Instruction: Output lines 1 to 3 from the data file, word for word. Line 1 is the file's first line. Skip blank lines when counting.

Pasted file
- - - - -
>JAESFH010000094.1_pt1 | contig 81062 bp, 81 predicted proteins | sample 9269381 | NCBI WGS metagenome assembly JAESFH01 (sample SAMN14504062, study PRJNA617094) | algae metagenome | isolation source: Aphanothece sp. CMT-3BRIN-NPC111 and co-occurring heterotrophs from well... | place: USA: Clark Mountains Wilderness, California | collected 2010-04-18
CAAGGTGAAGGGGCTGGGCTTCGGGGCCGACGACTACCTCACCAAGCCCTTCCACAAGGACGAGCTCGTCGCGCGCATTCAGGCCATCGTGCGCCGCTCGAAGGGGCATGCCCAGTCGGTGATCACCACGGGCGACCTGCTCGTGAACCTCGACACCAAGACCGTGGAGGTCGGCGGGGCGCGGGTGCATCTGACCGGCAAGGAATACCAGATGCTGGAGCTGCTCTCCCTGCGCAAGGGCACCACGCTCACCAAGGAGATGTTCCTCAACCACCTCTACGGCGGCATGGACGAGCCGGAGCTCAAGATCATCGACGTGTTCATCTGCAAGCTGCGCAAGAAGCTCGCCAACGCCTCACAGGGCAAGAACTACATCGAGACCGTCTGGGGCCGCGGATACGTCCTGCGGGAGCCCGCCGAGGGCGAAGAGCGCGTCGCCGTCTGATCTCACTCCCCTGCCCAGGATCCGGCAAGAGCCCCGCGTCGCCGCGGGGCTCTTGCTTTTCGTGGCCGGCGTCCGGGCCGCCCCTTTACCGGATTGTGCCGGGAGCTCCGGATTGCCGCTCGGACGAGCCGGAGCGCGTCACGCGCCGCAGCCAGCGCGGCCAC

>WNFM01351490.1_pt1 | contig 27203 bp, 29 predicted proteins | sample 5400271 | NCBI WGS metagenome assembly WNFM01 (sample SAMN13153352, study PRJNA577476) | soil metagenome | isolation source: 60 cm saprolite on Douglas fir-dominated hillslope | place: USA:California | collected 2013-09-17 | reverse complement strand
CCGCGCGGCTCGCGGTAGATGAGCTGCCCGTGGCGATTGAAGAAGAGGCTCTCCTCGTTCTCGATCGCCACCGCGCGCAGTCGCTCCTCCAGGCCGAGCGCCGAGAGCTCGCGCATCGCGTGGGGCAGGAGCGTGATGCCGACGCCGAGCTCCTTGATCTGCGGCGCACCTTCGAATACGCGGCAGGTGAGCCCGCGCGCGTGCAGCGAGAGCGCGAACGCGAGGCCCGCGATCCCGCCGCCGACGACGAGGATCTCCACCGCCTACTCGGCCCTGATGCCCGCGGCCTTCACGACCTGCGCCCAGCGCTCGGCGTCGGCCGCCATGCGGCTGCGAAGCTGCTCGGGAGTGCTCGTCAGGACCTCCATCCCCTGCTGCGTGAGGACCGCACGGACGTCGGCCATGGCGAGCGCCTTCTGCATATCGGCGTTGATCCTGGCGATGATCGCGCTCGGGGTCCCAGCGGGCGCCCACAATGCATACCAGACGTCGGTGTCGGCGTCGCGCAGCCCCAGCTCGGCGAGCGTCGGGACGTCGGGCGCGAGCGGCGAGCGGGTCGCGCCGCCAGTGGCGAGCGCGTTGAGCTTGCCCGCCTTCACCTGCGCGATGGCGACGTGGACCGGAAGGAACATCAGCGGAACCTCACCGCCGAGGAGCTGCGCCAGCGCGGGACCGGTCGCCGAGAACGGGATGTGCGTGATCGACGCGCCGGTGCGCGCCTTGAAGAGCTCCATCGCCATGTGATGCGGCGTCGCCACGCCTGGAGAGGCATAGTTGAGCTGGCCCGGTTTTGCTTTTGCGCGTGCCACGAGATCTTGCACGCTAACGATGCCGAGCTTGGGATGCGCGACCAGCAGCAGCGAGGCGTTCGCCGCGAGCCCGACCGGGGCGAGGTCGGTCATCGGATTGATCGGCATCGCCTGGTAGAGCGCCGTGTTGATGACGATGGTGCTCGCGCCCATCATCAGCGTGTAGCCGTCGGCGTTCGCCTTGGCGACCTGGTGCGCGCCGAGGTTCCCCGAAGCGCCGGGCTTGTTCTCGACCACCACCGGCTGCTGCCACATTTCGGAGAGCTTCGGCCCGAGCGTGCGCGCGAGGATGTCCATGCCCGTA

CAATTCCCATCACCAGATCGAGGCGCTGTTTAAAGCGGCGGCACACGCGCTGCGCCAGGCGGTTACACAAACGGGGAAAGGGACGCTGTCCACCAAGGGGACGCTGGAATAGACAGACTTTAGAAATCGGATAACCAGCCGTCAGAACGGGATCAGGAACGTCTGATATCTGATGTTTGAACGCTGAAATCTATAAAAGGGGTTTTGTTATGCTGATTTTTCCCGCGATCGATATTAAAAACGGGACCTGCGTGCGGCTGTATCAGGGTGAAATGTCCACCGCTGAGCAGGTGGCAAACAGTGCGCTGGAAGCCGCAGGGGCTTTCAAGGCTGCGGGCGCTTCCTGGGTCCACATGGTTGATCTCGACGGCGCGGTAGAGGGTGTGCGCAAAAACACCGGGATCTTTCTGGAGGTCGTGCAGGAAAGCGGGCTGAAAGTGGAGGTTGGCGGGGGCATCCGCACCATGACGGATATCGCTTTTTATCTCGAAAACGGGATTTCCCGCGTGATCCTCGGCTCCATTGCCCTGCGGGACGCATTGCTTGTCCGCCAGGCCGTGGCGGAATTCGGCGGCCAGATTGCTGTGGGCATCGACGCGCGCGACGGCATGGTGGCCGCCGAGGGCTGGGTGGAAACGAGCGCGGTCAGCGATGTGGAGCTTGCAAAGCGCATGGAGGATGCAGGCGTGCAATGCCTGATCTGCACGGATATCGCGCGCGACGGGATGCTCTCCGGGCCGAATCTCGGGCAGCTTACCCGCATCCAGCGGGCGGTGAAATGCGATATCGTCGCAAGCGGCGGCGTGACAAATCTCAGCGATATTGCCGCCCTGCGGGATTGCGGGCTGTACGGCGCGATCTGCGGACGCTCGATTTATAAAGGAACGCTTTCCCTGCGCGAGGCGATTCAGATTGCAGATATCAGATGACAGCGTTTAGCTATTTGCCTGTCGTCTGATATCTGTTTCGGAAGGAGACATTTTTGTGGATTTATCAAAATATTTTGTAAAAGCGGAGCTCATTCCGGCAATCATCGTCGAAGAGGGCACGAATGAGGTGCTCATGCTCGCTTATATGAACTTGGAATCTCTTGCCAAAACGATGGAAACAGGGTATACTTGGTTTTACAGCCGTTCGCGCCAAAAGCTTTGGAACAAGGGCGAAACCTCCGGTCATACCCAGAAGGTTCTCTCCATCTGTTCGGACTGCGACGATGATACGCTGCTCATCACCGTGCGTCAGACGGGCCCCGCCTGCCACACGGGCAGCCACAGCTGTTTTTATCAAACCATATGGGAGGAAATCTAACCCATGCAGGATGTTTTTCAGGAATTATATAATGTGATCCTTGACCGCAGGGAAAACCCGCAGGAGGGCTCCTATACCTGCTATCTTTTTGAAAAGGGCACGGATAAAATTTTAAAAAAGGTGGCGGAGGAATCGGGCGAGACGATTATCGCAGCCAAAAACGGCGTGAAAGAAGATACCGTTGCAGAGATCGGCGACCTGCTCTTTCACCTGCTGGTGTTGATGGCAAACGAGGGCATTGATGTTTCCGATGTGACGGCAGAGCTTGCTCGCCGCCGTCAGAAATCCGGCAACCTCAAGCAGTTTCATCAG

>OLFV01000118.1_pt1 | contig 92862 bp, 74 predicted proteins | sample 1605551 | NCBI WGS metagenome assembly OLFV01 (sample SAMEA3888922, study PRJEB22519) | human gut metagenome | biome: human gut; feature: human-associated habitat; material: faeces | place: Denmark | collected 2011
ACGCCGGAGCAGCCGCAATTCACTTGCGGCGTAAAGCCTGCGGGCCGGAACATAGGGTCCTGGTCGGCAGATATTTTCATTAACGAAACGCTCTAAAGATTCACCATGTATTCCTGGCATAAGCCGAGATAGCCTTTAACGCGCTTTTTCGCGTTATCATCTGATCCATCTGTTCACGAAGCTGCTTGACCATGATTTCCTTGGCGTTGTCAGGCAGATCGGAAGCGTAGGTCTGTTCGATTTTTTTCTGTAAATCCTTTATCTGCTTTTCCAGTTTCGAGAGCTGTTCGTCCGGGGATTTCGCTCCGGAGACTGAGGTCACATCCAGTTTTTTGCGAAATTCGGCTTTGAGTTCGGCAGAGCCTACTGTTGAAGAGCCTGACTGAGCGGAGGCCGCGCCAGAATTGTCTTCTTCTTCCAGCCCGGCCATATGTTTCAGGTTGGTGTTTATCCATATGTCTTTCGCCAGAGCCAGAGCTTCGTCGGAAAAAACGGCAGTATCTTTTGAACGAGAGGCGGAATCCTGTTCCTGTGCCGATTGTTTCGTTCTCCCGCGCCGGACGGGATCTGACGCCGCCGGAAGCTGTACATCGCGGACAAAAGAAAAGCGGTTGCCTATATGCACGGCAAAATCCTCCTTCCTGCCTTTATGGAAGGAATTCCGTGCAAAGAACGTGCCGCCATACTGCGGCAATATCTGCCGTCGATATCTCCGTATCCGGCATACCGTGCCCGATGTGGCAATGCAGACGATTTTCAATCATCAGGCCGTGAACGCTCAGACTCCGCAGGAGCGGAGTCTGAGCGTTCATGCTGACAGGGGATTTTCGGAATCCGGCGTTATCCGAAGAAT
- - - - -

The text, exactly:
>JAESFH010000094.1_pt1 | contig 81062 bp, 81 predicted proteins | sample 9269381 | NCBI WGS metagenome assembly JAESFH01 (sample SAMN14504062, study PRJNA617094) | algae metagenome | isolation source: Aphanothece sp. CMT-3BRIN-NPC111 and co-occurring heterotrophs from well... | place: USA: Clark Mountains Wilderness, California | collected 2010-04-18
CAAGGTGAAGGGGCTGGGCTTCGGGGCCGACGACTACCTCACCAAGCCCTTCCACAAGGACGAGCTCGTCGCGCGCATTCAGGCCATCGTGCGCCGCTCGAAGGGGCATGCCCAGTCGGTGATCACCACGGGCGACCTGCTCGTGAACCTCGACACCAAGACCGTGGAGGTCGGCGGGGCGCGGGTGCATCTGACCGGCAAGGAATACCAGATGCTGGAGCTGCTCTCCCTGCGCAAGGGCACCACGCTCACCAAGGAGATGTTCCTCAACCACCTCTACGGCGGCATGGACGAGCCGGAGCTCAAGATCATCGACGTGTTCATCTGCAAGCTGCGCAAGAAGCTCGCCAACGCCTCACAGGGCAAGAACTACATCGAGACCGTCTGGGGCCGCGGATACGTCCTGCGGGAGCCCGCCGAGGGCGAAGAGCGCGTCGCCGTCTGATCTCACTCCCCTGCCCAGGATCCGGCAAGAGCCCCGCGTCGCCGCGGGGCTCTTGCTTTTCGTGGCCGGCGTCCGGGCCGCCCCTTTACCGGATTGTGCCGGGAGCTCCGGATTGCCGCTCGGACGAGCCGGAGCGCGTCACGCGCCGCAGCCAGCGCGGCCAC

>WNFM01351490.1_pt1 | contig 27203 bp, 29 predicted proteins | sample 5400271 | NCBI WGS metagenome assembly WNFM01 (sample SAMN13153352, study PRJNA577476) | soil metagenome | isolation source: 60 cm saprolite on Douglas fir-dominated hillslope | place: USA:California | collected 2013-09-17 | reverse complement strand